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Hillary Clinton Pandering on Flag Burning

Richard Cohen takes Hillary Clinton to task for pushing a blantantly unconstitutional ban on flag burning in a shameless attempt to reposition herself for a presidential run.

Star-Spangled Pandering (WaPo, A33)

Last month Justice Antonin Scalia was politely quizzed by Norman Pearlstine, the outgoing Time Inc. editor in chief. The event, held in Time Warner’s New York headquarters, was supposedly off the record, but so much of it has already been reported that it will not hurt to add Scalia’s views on flag burning. He explained why it was constitutionally protected speech. It’s a pity Hillary Clinton was not there to hear him.

The argument that this famously conservative member of the Supreme Court advanced — actually, reiterated — was that while he may or may not approve of flag burning, it was clear to him that it was a form of speech, a way of making a political statement, and that the First Amendment protected it. I could not agree more.

Clinton, apparently, could not agree less. Along with Sen. Robert Bennett, a Utah Republican, she has introduced a bill that would make flag burning illegal. It is probably important to note that this is not a proposed constitutional amendment, and it is written in a cutesy way that does not explicitly outlaw all flag burnings — just those intended to “intimidate any person or group of persons.” That’s a distinction without a difference to your average police officer.

Quite so. I actually am less critical than Cohen of Clinton’s positioning herself in this way; she’s a politician, after all, and doing things to increase her popularity is part of that game. Still, Cohen is right:

The First Amendment is where you simply do not go. It is sacred. It protects our most cherished rights — religion, speech, press and assembly — and while I sometimes turn viscerally angry when I see the flag despoiled, my emotions are akin to what I feel when neo-Nazis march. Repugnant or not, popular or not, it is all political speech. Her sponsorship of the flag measure calls for reconsideration all around — either by Hillary Clinton and her support of the flag bill or by liberals and their support of her.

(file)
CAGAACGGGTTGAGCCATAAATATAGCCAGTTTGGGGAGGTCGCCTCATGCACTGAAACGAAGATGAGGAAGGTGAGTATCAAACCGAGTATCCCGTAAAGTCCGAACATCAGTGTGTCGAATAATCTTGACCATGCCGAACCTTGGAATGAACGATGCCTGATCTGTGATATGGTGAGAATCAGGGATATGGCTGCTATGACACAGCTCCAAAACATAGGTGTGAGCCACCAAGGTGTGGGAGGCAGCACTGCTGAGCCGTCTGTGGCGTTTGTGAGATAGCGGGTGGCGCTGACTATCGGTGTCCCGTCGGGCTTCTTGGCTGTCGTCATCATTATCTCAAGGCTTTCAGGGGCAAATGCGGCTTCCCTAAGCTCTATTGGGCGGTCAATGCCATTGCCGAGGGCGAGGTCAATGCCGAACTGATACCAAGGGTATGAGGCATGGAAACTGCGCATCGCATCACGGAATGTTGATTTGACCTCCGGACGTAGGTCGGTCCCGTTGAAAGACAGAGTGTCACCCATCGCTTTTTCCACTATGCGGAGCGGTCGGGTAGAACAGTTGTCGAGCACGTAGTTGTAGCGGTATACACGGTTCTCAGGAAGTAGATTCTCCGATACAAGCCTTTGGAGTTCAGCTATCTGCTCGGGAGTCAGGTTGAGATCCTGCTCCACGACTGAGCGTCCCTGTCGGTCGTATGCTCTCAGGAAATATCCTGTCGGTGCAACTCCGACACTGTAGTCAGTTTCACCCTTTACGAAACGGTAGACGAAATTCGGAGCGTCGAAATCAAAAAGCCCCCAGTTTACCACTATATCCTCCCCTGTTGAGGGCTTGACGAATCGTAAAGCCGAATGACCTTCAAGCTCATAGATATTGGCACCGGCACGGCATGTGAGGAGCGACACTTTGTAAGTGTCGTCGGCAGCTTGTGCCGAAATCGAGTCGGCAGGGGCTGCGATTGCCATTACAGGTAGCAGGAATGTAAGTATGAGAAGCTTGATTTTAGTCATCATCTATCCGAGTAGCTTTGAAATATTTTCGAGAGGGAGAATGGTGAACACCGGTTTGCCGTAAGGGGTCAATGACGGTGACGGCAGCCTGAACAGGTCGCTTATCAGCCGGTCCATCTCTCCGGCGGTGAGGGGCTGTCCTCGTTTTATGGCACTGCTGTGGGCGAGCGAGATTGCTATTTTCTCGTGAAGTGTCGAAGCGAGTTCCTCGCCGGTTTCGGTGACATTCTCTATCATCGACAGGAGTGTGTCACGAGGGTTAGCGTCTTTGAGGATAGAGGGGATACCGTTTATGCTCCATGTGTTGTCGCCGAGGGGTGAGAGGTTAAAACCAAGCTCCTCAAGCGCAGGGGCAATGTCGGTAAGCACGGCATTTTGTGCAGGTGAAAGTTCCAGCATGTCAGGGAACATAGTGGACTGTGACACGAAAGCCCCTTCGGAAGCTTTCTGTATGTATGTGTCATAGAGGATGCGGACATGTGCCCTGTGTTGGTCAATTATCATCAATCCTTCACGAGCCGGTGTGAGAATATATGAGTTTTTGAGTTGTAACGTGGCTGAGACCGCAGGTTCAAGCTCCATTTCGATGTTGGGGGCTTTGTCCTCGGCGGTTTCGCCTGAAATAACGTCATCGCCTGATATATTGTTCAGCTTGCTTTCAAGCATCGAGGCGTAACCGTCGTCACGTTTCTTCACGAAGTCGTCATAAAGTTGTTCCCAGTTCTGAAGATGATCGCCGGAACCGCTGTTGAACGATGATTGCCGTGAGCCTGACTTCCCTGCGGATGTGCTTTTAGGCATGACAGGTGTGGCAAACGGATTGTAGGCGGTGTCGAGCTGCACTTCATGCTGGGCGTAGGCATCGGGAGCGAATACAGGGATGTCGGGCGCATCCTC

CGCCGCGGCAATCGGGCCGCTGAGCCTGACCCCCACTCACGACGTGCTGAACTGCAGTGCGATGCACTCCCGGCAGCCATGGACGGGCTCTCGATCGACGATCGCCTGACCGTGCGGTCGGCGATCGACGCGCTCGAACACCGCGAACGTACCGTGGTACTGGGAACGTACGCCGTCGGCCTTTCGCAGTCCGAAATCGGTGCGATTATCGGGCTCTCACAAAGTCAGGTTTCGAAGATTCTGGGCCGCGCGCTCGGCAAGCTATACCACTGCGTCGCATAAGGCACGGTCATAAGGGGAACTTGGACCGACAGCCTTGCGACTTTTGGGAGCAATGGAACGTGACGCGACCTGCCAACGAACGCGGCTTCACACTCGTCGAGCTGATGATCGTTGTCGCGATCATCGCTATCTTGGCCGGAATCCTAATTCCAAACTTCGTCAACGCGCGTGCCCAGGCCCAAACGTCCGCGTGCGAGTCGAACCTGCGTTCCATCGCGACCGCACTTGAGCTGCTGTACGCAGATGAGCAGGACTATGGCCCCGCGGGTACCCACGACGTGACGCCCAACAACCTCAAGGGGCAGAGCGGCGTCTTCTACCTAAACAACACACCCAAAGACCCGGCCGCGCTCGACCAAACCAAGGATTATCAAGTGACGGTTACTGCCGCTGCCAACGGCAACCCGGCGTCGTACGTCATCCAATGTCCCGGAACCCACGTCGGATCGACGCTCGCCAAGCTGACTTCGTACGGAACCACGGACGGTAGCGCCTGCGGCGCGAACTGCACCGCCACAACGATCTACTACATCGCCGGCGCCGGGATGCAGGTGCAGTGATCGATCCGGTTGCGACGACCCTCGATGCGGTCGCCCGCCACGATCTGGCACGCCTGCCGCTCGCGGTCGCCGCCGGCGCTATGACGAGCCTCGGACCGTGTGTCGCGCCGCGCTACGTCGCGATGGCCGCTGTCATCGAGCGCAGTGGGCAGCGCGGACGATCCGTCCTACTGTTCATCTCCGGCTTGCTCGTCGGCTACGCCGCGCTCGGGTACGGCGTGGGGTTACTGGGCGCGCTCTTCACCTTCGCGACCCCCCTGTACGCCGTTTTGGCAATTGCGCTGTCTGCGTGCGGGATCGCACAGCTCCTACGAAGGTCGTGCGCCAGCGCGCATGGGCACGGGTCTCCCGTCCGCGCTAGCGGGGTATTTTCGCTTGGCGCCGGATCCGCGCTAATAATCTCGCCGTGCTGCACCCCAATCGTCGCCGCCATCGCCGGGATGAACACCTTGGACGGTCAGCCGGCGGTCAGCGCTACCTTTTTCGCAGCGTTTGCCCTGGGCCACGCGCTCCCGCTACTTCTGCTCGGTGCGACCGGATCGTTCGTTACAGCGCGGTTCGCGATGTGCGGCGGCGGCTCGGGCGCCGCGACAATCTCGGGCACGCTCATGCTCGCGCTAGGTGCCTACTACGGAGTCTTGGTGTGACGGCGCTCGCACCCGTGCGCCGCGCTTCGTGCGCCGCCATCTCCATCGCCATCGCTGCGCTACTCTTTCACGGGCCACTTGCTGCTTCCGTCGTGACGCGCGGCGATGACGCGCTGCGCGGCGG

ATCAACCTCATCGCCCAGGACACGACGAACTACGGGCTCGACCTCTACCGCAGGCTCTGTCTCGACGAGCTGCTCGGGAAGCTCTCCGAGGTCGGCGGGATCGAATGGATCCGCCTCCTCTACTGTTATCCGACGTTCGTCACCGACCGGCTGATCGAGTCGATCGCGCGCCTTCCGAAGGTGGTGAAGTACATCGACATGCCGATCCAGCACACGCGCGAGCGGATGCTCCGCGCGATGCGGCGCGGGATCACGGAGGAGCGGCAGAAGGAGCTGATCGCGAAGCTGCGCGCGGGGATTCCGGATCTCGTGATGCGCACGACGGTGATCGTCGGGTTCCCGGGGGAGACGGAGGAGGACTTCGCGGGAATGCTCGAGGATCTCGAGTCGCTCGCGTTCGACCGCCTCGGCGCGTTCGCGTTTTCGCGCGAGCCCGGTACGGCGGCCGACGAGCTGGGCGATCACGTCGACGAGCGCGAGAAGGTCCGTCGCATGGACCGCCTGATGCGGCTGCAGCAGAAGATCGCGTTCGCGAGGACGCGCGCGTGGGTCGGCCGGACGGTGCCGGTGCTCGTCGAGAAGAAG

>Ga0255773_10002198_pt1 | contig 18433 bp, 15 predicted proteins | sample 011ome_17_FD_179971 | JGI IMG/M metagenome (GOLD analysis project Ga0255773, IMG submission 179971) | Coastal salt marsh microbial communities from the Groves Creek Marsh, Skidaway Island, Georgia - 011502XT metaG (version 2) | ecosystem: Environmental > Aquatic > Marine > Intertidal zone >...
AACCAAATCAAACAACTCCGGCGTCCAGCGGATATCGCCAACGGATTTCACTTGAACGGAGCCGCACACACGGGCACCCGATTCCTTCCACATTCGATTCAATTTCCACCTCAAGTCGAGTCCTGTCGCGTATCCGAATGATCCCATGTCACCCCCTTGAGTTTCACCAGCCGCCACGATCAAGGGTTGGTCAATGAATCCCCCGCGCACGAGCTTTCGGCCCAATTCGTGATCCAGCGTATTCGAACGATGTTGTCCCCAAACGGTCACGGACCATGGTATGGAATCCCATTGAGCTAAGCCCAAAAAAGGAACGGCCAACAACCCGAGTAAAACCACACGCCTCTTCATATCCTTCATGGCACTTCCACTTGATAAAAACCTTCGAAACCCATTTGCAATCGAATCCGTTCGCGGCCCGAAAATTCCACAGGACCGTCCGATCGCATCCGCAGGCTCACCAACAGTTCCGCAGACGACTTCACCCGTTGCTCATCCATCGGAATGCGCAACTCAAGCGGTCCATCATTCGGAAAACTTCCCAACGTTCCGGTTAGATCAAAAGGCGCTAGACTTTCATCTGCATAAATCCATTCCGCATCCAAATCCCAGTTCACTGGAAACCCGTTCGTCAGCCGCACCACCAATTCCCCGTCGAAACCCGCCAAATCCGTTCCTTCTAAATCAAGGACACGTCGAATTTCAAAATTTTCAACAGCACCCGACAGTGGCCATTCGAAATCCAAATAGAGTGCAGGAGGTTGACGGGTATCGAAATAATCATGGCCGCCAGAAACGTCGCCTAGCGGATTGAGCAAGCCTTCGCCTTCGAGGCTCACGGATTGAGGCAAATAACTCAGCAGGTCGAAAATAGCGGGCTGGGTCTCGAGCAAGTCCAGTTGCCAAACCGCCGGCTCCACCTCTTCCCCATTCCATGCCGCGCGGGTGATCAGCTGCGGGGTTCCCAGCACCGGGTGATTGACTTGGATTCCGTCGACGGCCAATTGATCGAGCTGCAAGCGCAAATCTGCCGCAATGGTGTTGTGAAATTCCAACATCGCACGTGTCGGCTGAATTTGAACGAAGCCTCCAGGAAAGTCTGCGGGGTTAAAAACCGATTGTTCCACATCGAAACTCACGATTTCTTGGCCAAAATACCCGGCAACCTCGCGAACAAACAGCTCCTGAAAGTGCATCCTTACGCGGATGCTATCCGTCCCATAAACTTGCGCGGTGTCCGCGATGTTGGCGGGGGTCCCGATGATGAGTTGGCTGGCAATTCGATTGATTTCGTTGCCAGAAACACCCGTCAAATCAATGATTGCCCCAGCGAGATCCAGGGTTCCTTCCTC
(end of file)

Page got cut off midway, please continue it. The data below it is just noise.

Indeed, the reaction that Cohen and I have to flag burning is precisely why it constitutes speech. While it’s a much less visceral issue, I find the pandering of John McCain and others on “campaign finance reform” –a/k/a “restrictions on political speech” even more offensive, in that the actual impact on open discourse is much greater.

As an aside, Scalia’s position should not be surprising, even to those who didn’t realize how he voted in Texas v. Johnson. An intellectually honest textualist could have voted no other way. (I had forgotten, though, that Sandra O’Connor was among the dissenters.)

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About James Joyner
James Joyner is the publisher of Outside the Beltway, an associate professor of security studies at the Marine Corps Command and Staff College, and a nonresident senior fellow at the Atlantic Council. He's a former Army officer and Desert Storm vet. He has a PhD in political science from The University of Alabama. Views expressed here are his own. Follow James on Twitter.

Comments

  1. opposes our right to free speech, and supports the use of preemptive force. Based on these points, along with the rest of her bizarre political opinions, we can tell she is dangerous. Unfortunately, as she continues her bid for the Democratic nomination, we are coming to realize she

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  2. Attytood says: